eSafety Commissioner talks internet anonymity with DTA, social platforms

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eSafety Commissioner talks internet anonymity with DTA, social platforms

Explores technical countermeasures for online abuse.

The federal eSafety Commissioner has discussed potential approaches to counter anonymity and pseudonymity on the internet with the Digital Transformation Agency as well as digital platforms.

Appearing at Senate Estimates late on Wednesday night, Julie Inman Grant responded to a line of questioning from South Australian Senator Rex Patrick on the plausibility of legislating a ‘know your customer’ (KYC) regime "in the cyber domain".

While casting doubt on the specific KYC proposal, Inman Grant said her agency had explored responses to anonymity and pseudonymity, and she agreed to turn over the "nature" of those conversations to the committee.

“We talked to the DTA about some of their identity work, [and] we’ve talked to the platforms about it,” she said.

“I was just looking at [Monash University researcher] Emily van der Nagel’s [2017] PhD on pseudonymity on the internet. [pdf]

“I guess all I want to say is if … erasing anonymity is the goal, we also have to ask to what end? I don’t think it will end all online abuse on the internet but it might go some way.”

Inman Grant did not believe applying a KYC regime to the internet would work.

“I would say [KYC] is much easier in the banking sector because it’s been highly regulated for such a long time, particularly for anti money laundering,” she said.

“It would be very challenging I would think for Facebook, for instance, to re-identify or identify its current 2.7 billion users. How do they practically go back and do that?

“Part of this has to do with how the internet is architected. It’s not impossible but it creates a range of other issues.”

Inman Grant noted that Facebook already had a “real names policy, and they supposedly use 85 points of identification.”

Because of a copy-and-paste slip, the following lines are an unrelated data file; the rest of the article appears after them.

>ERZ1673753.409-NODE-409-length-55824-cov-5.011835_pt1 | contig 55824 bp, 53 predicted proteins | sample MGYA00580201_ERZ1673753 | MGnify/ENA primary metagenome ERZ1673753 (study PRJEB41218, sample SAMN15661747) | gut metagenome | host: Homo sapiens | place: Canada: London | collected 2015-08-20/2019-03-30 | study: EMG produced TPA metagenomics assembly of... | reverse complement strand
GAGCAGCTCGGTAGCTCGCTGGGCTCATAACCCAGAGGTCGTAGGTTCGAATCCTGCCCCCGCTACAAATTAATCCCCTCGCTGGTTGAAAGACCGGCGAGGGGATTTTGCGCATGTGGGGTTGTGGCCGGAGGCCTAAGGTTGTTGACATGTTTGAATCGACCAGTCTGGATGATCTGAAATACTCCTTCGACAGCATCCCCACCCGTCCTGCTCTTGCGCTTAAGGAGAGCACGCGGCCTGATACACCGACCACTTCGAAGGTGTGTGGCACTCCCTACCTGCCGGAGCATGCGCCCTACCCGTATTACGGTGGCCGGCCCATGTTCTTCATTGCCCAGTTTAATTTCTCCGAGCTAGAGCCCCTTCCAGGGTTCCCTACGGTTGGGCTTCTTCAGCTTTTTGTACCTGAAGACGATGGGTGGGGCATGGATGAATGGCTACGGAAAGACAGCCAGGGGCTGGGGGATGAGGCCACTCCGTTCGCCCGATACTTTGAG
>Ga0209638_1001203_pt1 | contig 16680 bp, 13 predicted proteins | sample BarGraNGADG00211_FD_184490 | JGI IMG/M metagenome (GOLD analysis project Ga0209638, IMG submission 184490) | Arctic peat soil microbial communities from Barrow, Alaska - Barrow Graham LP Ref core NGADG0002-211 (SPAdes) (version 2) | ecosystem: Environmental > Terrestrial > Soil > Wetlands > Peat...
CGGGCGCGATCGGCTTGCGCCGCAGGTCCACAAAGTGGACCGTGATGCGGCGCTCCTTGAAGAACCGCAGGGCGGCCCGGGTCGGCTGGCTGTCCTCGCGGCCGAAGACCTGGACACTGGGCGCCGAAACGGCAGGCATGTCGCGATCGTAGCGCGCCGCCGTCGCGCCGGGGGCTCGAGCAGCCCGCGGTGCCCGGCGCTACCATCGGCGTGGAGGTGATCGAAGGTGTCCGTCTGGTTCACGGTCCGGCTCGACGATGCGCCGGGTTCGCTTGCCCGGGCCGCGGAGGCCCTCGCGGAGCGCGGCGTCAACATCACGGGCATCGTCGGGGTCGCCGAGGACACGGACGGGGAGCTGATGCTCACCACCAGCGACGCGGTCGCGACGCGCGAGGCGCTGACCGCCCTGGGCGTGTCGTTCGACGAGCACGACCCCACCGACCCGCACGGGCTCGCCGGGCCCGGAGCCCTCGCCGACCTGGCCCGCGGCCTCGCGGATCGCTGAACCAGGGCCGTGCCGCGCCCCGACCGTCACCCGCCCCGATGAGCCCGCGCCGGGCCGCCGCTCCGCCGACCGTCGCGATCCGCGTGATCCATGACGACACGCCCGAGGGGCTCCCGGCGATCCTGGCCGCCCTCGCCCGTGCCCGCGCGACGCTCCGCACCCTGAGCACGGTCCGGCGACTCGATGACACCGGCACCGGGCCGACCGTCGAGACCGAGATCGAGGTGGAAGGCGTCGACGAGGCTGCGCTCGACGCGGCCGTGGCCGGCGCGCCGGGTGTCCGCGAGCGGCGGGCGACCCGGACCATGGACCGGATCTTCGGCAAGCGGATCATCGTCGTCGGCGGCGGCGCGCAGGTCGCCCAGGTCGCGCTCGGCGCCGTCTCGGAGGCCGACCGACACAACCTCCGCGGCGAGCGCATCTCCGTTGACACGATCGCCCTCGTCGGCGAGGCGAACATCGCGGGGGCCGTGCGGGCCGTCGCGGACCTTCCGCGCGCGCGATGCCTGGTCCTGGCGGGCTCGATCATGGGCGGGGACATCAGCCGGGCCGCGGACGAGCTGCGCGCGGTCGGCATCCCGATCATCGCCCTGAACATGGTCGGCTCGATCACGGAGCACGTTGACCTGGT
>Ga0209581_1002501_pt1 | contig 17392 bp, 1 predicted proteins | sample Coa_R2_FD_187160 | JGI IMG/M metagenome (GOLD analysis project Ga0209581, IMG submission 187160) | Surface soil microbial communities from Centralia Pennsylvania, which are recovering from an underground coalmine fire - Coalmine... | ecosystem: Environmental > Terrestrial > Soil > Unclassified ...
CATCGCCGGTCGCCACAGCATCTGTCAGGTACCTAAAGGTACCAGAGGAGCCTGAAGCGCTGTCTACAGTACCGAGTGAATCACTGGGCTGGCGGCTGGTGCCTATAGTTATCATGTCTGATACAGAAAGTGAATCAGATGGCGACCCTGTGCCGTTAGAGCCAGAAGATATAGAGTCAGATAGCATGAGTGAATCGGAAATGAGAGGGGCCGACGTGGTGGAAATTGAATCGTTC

“[But] how many people do you know using pseudonyms on Facebook? I can think of about five off the top of my head,” she said.

“It isn’t effective the way the systems are set up now. 

“I would also suspect there would be huge privacy and civil libertartian pushback. I think that there are incremental steps we can make. 

“I think totally getting rid of anonymity or even pseudonymity is going to be a very hard thing to achieve. The genie is out of the bottle.”

Inman Grant said she was concerned that a certain amount of online abuse occurred because “people believe they can do it with relative impunity.” 

“There are a number of reasons for that. One is because just taking down someone’s account when they can create new ones fairly easily is not a deterrent,” she said.

In saying that, Inman Grant said she wanted "to be pragmatic here about what’s in the realm of the possible."

"It would be great if everyone had a name tag online so they couldnt do things without impunity," she said.

“From a technical, policy and even a political level, I just don’t know how - in the next two or three years - that would be achievable. We need to take baby steps.”

Real name identification would also not stop a subset of abusers, she added.

“In a lot of the adult trolling that we see, if you look at Federation University’s study about the characteristics of a troll, it’s often high self-esteem and sadism and masochism.

“There are a lot of trolls out there that aren’t interested in hiding their identity at all.

"So it’s not always going to be a deterrent.”

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